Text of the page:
Doublegee: pest

Page last updated: Wednesday, 6 May 2020 - 11:34am

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Doublegee, spiny emex, three corner jack (Emex australis) is a pest in Western Australia (WA). This fact sheet describes the nature of the plant, control methods and how to search, detect and record it.

Form: herbaceous — annual

Status: present in WA

Doublegee is native of South Africa.


Hairless annual, usually prostrate but can grow taller among other plants.

Stems: mostly prostrate, to 50 centimetres long, several arising from the crown, hairless, ribbed, fleshy and purple at the base and nodes.

Leaves: triangular to oval, hairless, each leaf stalk surrounded by membranous sheath at the base.

Flowers: male and female flowers are separate and inconspicuous. The male flowers are in clusters on small stalks, while the female flowers are almost without a stalk and form in the leaf axils.

Fruit: woody and hard, 7 to 11 millimetres long and triangular in longitudinal cross section, each angle extending to rigid sharp spine. There are four pits on each face. Changes from green to brown when mature.

Seed: triangular and one per fruit.

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Agricultural and economic impact

Doublegee can infest crops and pastures. Its woody fruits can damage the feet of livestock, particularly lambs, and dogs. Doublegee plants can be toxic to livestock.

Declared pest category

The Western Australian Organism List (WAOL) contains information on the area(s) in which this pest is declared and the control and keeping categories to which it has been assigned in Western Australia (WA). Search for doublegee in the WAOL using the scientific name Emex australis.

Search > detect > record

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Pest and Disease Information Service (PaDIS)
+61 (0)8 9368 3080

Detectability: easy to find. Doublegee plants have dark green leaves similar to English spinach. Emex australis is the most common and widespread of the two types of doublegee found in WA. It has distinctive woody fruits (achenes) each with three obvious spines arranged in such a way that one is always pointing upward. Emex spinosa is not as widespread and has smaller spines on its fruit. It has tiny inconspicuous greenish flowers.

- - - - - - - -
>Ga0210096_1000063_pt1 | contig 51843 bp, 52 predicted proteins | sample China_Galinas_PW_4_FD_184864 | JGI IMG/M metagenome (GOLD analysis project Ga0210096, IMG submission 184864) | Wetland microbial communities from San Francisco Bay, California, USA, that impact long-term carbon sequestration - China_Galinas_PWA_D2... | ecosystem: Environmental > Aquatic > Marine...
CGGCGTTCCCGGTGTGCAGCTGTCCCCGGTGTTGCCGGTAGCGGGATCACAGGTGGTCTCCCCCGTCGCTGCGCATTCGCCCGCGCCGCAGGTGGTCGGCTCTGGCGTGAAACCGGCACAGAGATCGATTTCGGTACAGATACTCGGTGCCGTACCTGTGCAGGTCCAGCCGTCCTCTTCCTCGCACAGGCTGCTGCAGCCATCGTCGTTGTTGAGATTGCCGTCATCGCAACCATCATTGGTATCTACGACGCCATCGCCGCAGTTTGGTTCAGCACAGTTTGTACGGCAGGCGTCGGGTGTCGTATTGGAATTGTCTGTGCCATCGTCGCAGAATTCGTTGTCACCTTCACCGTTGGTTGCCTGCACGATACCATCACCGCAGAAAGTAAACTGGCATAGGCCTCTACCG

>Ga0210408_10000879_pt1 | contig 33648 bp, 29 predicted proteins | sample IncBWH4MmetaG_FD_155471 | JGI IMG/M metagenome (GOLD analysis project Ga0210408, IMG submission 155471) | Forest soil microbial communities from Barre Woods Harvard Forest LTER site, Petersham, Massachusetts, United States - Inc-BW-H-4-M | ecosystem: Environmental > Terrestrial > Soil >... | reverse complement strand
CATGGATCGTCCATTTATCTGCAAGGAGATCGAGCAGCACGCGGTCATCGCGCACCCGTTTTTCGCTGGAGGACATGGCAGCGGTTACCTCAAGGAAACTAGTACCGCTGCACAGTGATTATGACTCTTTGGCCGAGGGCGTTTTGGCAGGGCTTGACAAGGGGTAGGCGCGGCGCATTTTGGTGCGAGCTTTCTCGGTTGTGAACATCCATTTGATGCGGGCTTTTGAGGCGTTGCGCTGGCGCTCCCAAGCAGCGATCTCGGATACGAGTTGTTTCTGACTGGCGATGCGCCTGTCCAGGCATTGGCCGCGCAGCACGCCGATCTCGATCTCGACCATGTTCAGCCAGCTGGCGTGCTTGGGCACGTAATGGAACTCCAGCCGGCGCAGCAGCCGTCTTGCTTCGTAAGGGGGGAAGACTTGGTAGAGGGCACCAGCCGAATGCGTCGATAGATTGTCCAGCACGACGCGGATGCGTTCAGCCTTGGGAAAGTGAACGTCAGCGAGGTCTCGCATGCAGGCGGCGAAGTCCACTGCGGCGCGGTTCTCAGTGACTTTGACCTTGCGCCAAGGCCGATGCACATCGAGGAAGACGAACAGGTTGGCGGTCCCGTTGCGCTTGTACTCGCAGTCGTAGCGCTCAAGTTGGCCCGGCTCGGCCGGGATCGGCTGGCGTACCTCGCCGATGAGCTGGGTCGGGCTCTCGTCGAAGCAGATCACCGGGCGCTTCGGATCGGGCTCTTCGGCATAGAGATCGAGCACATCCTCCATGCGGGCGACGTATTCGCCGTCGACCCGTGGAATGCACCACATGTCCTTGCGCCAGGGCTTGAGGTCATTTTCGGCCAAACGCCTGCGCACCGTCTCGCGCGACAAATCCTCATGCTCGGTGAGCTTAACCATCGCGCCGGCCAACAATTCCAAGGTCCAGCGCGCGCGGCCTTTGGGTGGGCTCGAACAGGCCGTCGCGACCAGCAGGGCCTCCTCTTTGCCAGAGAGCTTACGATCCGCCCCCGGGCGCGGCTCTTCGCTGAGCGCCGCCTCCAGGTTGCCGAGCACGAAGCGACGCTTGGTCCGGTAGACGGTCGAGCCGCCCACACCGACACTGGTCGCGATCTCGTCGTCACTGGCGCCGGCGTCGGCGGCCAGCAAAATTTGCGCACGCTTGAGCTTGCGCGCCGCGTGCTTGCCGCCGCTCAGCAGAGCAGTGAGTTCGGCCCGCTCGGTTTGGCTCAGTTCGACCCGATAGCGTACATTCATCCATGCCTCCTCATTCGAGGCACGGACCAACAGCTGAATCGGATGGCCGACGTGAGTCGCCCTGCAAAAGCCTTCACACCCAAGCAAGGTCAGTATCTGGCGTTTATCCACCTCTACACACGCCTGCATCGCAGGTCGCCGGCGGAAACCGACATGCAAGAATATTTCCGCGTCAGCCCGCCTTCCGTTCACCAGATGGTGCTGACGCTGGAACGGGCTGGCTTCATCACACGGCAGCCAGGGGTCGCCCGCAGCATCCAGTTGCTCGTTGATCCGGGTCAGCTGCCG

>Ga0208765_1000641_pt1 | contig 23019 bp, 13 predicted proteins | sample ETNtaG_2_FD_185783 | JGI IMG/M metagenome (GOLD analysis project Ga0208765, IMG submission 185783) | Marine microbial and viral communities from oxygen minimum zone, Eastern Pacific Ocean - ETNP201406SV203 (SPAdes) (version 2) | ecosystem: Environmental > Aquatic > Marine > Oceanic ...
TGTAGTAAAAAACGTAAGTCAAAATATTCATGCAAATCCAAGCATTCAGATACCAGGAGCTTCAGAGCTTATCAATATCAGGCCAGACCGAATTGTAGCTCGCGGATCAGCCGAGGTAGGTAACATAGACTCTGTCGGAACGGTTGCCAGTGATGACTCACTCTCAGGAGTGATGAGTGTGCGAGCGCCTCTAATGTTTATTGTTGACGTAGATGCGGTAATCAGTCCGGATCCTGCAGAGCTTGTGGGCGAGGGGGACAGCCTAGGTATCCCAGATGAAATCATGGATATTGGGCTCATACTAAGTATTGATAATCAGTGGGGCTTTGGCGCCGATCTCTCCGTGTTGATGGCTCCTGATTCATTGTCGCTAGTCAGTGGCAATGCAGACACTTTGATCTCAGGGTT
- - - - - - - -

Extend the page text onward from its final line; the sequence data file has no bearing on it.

Doublegee could be confused with caltrop (Tribulus terrestris), especially around Perth and larger regional centres. However, caltrop has fine fern-like greyish leaves and small yellow flowers (up to one centimetre across) with five petals. Caltrop plants are only found in summer and autumn. Caltrop is not a declared plant but is a pest plant in some shires.

Who is likely to find it: potentially anyone in the South West Land Division, including biosecurity groups, local governments, landholders and the general public.

When to find it: doublegee plants are most obvious in winter and spring, but they can grow at any time of year if suitable rainfall occurs.

Where to find it: doublegee are found throughout the South West Land Division. It can be found in crop and pasture paddocks, on roadsides and on any disturbed soils.

Control method

When using any agricultural chemicals please ensure that you always follow instructions on the label and any permit. Users of agricultural chemical products must always strictly comply with the directions on the label and the conditions of any permit.

Only registered products can be used for weed and pest control.

Control methods for this plant can be found through the APVMA website, use "doublegee" as the pest name.

Management calendar

a faded icon means occasionallyAlt text: Table displays: Search Aug-Oct. Germination Apr-Aug. Actively growing May-Oct. Flowering Jul-Oct. Fruiting Sep-Nov. Manual removal May-Nov. Treatment May-Aug.

Contact information

Pest and Disease Information Service (PaDIS)
+61 (0)8 9368 3080
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